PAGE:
Quote:
Originally Posted by Bogstandard
Chuck, or in fact anyone else who is going along the electronic RT route. here are a couple of links on to how I did things to mount the stepper to the RT.

You don't need to follow religiously, but they will give you an idea of what is required to get a backlash free with smooth movement RT, and to keep the swarf out. Once assembled, the slot in the tube is covered over with tape.

Vertex type

http://madmodder.net/index.php?topic...44911#msg44911

Arc Euro type

http://madmodder.net/index.php?topic=4730.msg52166#top

Hope it helps someone


John
John, I'll have a look at your thread. I'm sure there are number of issues you have thought of that I will miss otherwise.

Quote:
Originally Posted by Jeremy_BP
Looks really nice so far Chuck.
The stepper board you're looking at sounds like a Pololu driver. Is that the case? The A4988 version is quite good (certainly good enough for a dividing head), and really difficult to kill. By which I mean the short protection actually works. I tried it.

I'm not sure too much holding torque will be needed, because of the worm drive. The one thing you will need to be careful of is that the pololu driver will get extremely hot if you don't give it a good heat sink, and even then will roast if you feed the motor more than about 1.25A. I have some heat sinks that work marvelously on the pololu drivers (if those are what you are using), and would be happy to send one your way.

Best of luck.
Yes, it is the pololu driver. I've sent you a private message regarding the heat sink. I haven't selected a stepper motor yet, but with a 30:1 worm reducer and no real load on the dividing head, I'm guessing it won't take much of a stepper.

Chuck
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Old 05-21-2012, 06:42 PM   #6
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Default Re: Electronic Dividing Head using the Arduino

Chuck,

I don't know what sized RT you have, but both I have converted (a 6" and a 4"), plus my dividing head when I get around to it, all or will use the recommended 180N steppers, which are rated at 2.5amps.

OK, go small if you only want to move the table, but if you are going to use it for machining, even the 2.5 amp one that I use is a little underpowered, and I have to be careful on my depths of cut and feed speeds to stop them stalling.

I would have preferred something around 4.5 to 5 amps to work really comfortably, but my unit just won't give that amount out.

John


Sorry, should have shown location of stepper motors

http://www.arceurotrade.co.uk/Catalo...Stepper-Motors

2nd or 3rd one down. They work out to approx 18kg/cm holding power.
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Old 05-21-2012, 09:39 PM   #7
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Default Re: Electronic Dividing Head using the Arduino

I've used these motors before, and they're really quite nice. http://www.phidgets.com/products.php...duct_id=3302_0

Bogs brings up a good point about torque, and these will probably be inadequate for machining. I would recommend a NEMA 23 sized motor with some more "oomph", maybe this one, which has more torque at a lower current. http://www.phidgets.com/products.php...duct_id=3308_0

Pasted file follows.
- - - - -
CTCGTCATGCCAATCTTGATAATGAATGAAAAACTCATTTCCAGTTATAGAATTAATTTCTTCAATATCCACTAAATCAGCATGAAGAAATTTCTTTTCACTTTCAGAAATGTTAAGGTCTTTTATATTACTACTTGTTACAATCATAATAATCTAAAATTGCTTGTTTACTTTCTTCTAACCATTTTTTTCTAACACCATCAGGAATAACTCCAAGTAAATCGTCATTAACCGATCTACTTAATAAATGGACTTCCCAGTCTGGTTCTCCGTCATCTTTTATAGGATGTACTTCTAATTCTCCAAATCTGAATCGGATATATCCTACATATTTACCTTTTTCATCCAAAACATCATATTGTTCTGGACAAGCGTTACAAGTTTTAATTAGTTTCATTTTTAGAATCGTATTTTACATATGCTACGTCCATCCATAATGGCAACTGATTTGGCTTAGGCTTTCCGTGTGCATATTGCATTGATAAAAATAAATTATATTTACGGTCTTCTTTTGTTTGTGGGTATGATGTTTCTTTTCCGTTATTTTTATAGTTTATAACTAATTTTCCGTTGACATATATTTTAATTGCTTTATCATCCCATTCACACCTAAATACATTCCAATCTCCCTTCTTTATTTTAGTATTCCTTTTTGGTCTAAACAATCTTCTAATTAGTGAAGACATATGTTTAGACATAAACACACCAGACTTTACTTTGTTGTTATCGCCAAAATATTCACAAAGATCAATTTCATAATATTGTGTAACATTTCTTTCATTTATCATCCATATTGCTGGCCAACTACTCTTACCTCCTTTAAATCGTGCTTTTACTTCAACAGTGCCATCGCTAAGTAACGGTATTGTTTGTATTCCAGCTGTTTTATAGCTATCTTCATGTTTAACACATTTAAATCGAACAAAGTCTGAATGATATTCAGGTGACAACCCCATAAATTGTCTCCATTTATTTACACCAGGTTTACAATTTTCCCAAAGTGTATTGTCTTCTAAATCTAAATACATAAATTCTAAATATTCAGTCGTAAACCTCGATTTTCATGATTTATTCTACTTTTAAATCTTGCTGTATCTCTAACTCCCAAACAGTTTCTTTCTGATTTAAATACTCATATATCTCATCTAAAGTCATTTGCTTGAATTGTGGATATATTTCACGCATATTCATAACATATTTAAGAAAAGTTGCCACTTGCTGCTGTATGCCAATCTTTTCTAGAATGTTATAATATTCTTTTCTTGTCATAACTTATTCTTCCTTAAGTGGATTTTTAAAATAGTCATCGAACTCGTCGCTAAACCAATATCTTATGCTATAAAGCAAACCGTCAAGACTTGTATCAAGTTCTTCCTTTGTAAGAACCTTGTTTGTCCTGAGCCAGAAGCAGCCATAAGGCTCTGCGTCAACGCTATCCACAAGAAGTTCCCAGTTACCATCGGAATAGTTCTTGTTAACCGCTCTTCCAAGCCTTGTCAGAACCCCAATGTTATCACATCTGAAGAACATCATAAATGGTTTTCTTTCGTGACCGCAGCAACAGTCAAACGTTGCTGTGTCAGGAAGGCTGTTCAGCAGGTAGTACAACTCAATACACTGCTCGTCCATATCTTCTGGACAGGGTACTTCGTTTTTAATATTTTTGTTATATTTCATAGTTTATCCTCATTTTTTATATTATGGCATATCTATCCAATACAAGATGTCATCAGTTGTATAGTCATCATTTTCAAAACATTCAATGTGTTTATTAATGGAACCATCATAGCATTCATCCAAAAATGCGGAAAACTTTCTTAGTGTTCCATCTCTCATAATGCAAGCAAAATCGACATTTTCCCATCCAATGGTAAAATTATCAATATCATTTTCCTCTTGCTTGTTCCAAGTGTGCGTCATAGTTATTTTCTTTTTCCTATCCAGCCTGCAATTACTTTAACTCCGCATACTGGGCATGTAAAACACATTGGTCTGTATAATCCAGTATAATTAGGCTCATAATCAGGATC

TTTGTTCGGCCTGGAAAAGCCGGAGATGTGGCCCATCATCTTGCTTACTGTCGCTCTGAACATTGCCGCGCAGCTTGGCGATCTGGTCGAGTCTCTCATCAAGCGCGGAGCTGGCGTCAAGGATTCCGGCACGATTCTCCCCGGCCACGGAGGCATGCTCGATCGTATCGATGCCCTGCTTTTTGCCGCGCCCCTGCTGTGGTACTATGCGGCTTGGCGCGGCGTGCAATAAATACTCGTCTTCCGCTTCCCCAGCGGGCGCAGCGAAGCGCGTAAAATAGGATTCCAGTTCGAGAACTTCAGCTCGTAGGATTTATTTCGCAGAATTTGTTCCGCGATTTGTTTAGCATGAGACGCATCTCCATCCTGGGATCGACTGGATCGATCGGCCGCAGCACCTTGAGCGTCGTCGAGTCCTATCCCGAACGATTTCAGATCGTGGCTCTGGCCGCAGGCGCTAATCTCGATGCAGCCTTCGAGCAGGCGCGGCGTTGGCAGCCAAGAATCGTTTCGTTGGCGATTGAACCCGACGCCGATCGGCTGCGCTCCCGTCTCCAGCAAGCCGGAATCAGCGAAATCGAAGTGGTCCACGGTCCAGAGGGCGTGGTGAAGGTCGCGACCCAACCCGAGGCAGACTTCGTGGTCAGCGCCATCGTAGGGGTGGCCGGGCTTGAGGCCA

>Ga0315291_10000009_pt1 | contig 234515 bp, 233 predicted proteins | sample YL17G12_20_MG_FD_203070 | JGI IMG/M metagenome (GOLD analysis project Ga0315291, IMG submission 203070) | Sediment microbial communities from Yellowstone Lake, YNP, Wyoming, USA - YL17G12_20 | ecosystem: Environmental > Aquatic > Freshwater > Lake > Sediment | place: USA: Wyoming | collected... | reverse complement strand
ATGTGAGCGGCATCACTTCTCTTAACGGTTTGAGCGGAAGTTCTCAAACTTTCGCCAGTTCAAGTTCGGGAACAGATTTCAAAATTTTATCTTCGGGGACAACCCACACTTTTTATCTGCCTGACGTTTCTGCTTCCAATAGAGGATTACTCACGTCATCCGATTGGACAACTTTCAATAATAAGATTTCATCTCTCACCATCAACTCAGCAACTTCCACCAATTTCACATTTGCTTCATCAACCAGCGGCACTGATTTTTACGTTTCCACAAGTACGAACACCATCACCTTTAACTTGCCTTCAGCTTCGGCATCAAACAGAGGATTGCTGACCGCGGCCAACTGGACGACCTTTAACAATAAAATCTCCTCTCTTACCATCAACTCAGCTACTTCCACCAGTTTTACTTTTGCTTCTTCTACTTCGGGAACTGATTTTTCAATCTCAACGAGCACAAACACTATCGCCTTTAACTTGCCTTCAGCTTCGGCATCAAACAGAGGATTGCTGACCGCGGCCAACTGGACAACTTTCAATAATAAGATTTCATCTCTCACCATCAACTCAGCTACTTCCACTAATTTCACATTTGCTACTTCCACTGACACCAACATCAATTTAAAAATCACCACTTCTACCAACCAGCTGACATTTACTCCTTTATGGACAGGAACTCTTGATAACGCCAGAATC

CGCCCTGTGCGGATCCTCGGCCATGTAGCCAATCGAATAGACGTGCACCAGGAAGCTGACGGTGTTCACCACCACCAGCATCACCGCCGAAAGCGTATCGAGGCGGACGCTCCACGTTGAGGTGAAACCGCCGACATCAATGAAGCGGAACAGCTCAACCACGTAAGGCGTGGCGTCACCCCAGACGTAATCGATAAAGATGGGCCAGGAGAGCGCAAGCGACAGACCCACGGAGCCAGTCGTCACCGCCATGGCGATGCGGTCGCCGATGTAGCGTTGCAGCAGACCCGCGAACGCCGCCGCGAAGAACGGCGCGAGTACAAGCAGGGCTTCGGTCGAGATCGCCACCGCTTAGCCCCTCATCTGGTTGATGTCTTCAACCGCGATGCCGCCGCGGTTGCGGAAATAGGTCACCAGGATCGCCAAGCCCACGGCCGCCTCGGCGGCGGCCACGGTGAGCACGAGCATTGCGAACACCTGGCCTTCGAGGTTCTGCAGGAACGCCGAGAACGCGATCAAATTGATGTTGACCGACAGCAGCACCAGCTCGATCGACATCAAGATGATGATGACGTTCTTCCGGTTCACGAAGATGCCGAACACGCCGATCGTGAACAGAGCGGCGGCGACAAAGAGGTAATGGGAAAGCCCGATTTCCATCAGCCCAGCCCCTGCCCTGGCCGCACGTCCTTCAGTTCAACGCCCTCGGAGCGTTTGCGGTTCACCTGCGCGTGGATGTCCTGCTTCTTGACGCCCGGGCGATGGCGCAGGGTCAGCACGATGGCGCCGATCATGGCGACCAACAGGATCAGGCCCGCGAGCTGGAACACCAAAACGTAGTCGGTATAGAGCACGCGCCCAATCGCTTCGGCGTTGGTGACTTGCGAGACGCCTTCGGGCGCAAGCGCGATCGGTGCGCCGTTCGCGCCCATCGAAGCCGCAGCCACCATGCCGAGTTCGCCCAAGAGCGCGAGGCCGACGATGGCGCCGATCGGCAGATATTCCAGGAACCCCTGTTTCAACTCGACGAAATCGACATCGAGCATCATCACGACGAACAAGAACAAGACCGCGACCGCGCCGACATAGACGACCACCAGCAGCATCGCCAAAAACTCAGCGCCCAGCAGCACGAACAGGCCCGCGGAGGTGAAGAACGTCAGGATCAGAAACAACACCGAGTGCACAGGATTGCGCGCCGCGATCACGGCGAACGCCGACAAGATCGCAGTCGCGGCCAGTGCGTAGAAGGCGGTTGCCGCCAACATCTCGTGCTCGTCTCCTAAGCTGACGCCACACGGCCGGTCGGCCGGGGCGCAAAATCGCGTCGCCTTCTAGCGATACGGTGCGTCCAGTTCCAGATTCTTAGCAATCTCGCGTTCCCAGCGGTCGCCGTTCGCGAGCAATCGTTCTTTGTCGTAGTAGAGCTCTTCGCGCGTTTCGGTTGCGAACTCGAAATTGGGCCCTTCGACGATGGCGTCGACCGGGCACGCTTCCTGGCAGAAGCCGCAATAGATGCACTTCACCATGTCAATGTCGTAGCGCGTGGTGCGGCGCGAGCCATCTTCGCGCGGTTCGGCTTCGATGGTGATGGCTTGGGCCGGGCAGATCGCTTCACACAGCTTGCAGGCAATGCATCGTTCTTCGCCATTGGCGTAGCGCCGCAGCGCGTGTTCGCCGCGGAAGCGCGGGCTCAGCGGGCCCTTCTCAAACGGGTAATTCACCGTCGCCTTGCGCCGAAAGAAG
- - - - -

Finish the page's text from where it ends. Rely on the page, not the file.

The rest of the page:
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Old 05-22-2012, 03:57 AM   #8
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Default Re: Electronic Dividing Head using the Arduino

I have two candidate steppers in my surplus stepper motor box. Both are bipolar and smaller than the NEMA 23, but I think either would suffice for my needs. This will strictly be a dividing head, not a rotary table and will be used just for positioning, not for machining.

One motor is a 7.5 degree, 48 step motor with 16 oz in holding power. It requires 12 volts and the resistance per phase is approximately 28 ohms which works out to little less than half an amp. The other motor wants 5.2 volts at 0.9 amps and the resistance per phase is about 6.2 ohms. This second motor is a 1.8 degree and has a holding power of 30.2 oz in.

At the moment, I'm leaning toward the first motor because I think 48 steps per rev is more than adequate for a dividing head geared down 30 : 1. This gives me an overall resolution of 1440 : 1. I'm also thinking that the Pololu driver I have will easily handle half an amp with no problem. And, finally, both the Arduino and the motor will operate off 12 volts which means I only need one power supply. Anybody see a flaw in my thinking?

Thx...
Chuck



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Old 05-24-2012, 02:09 AM   #9
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Default Re: Electronic Dividing Head using the Arduino

I'd go for the motor with more steps/rev and more torque. You'll get smoother, (and more importantly) faster motion.
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Old 05-24-2012, 10:52 PM   #10
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Default Re: Electronic Dividing Head using the Arduino

Quote:
Originally Posted by Jeremy_BP
I'd go for the motor with more steps/rev and more torque.

You need the high torque to hold position while you do your work. More torque the better